"Yet I cannot ask you to renounce your country and friends, to fulfil this task; and now, that you are returning to England, you will have little chance of meeting with him. But the consideration of these points, and the well-balancing of what you may esteem your duties, I leave to you; my judgment and ideas are already disturbed by the near approach of death. I dare not ask you to do what I think right, for I may still be misled by passion.

"That he should live to be an instrument of mischief disturbs me; in other respects, this hour, when I momentarily expect my release, is the only happy one which I have enjoyed for several years. The forms of the beloved dead flit before me, and I hasten to their arms. Farewell, Walton! Seek happiness in tranquillity, and avoid ambition, even if it be only the apparently innocent one of distinguishing yourself in science and discoveries. Yet why do I say this? I have myself been blasted in these hopes, yet another may succeed."

His voice became fainter as he spoke; and, at length, exhausted by his effort, he sunk into silence. About half an hour afterwards, he attempted again to speak, but was unable; he pressed my hand feebly, and his eyes closed for ever, while the irradiation of a gentle smile passed away from his lips.

Margaret, what comment can I make on the untimely extinction of this glorious spirit? What can I say, that will enable you to understand the depth of my sorrow? All that I should express would be inadequate and feeble. My tears flow; my mind is overshad

owed by a cloud of disappointment. But I journey towards England, and I may there find consolation.

I am interrupted. What do those sounds portend? It is midnight; the breeze blows fairly, and the watch on the deck scarcely stir. Again: there is a sound as of a human voice, but hoarser; it comes from the cabin where the remains of Frankenstein still lie. I must arise, and examine. Good-night, my sister.

Great God! what a scene has just taken place! I am yet dizzy with the remembrance of it. I hardly know whether I shall have the power to detail it; yet the tale which I have recorded would be incomplete without this final and wonderful catastrophe.

I entered the cabin, where lay the remains of my ill-fated and admirable friend. Over him hung a form which I cannot find words to describe; gigantic in stature, yet uncouth and distorted in its preparations. As he hung over the coffin, his face was concealed by long locks of ragged hair; but one vast hand was extended, in color and apparent texture like that of a mummy. When he heard the sound of my approach, he ceased to utter exclamations of grief and horror, and sprung towards the window. Never did I behold a vision so horrible as his face, of such loathsome yet appalling hideousness. I shut my eyes involuntarily, and endeavored to recollect what were my duties with regard to this destroyer. I called on him to stay. .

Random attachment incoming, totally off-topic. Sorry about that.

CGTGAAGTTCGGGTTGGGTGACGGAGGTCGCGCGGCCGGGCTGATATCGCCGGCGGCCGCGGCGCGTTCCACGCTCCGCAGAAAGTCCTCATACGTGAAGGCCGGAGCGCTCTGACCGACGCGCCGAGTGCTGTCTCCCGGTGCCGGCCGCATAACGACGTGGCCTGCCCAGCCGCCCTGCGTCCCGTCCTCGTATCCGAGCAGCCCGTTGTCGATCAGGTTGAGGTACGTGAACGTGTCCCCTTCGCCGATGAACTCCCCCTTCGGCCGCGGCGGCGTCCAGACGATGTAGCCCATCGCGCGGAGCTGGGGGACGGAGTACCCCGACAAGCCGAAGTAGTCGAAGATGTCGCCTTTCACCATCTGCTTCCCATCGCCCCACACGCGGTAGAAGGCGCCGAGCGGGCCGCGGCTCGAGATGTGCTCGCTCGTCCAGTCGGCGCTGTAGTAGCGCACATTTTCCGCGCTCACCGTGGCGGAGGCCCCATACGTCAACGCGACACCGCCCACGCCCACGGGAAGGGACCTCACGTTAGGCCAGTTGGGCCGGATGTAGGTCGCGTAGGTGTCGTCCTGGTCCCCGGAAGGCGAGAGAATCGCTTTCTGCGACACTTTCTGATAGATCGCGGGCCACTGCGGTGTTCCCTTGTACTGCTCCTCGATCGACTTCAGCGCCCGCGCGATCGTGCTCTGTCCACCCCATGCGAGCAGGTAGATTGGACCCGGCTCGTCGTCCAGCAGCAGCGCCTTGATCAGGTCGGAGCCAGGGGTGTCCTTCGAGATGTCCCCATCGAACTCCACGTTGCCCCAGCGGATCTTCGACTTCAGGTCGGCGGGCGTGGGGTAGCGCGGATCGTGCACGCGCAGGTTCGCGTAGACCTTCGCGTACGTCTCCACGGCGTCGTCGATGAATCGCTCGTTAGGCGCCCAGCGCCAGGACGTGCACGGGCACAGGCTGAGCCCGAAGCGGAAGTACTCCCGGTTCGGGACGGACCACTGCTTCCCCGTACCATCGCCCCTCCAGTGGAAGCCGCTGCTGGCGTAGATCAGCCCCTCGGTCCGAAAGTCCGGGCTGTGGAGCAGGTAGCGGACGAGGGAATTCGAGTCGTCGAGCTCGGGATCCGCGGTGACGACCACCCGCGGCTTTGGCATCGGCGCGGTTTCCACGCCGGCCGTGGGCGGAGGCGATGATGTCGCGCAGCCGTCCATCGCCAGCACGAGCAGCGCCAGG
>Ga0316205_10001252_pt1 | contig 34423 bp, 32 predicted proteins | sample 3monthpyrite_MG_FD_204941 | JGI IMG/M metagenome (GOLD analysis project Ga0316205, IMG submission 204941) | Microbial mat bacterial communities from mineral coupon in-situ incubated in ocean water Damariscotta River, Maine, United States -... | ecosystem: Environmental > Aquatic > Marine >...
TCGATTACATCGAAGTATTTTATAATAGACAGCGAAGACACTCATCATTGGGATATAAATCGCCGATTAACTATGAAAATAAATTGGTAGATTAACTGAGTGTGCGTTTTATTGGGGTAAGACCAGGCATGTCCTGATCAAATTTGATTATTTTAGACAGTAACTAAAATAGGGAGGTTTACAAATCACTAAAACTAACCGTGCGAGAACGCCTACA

He paused, looking on me with wonder; and, again turning towards the lifeless form of his creator, he seemed to forget my presence, and every feature and gesture seemed instigated by the wildest rage of some uncontrollable passion.

"That is also my victim," he exclaimed; "in his murder my crimes are consummated; the miserable series of my being is wound to its close! O Frankenstein! generous and self-devoted being! what does it avail that I now ask thee to pardon me? I, who irretrievably destroyed thee by destroying all thou lovedst. Alas! he is cold; he may not answer me."

His voice seemed suffocated, and my first impulses, which had suggested to me the duty of obeying the dying request of my friend, in destroying his enemy, were now suspended by a mixture of curiosity and compassion. I approached this tremendous being: I dared not again raise my looks to his face, there was something so scaring and unearthly in his ugliness. I attempted to speak, but the words died on my lips. The monster continued to utter wild and incoherent self-reproaches. At length I gathered resolution to address him, in a pause of the tempest of his passion: "Your re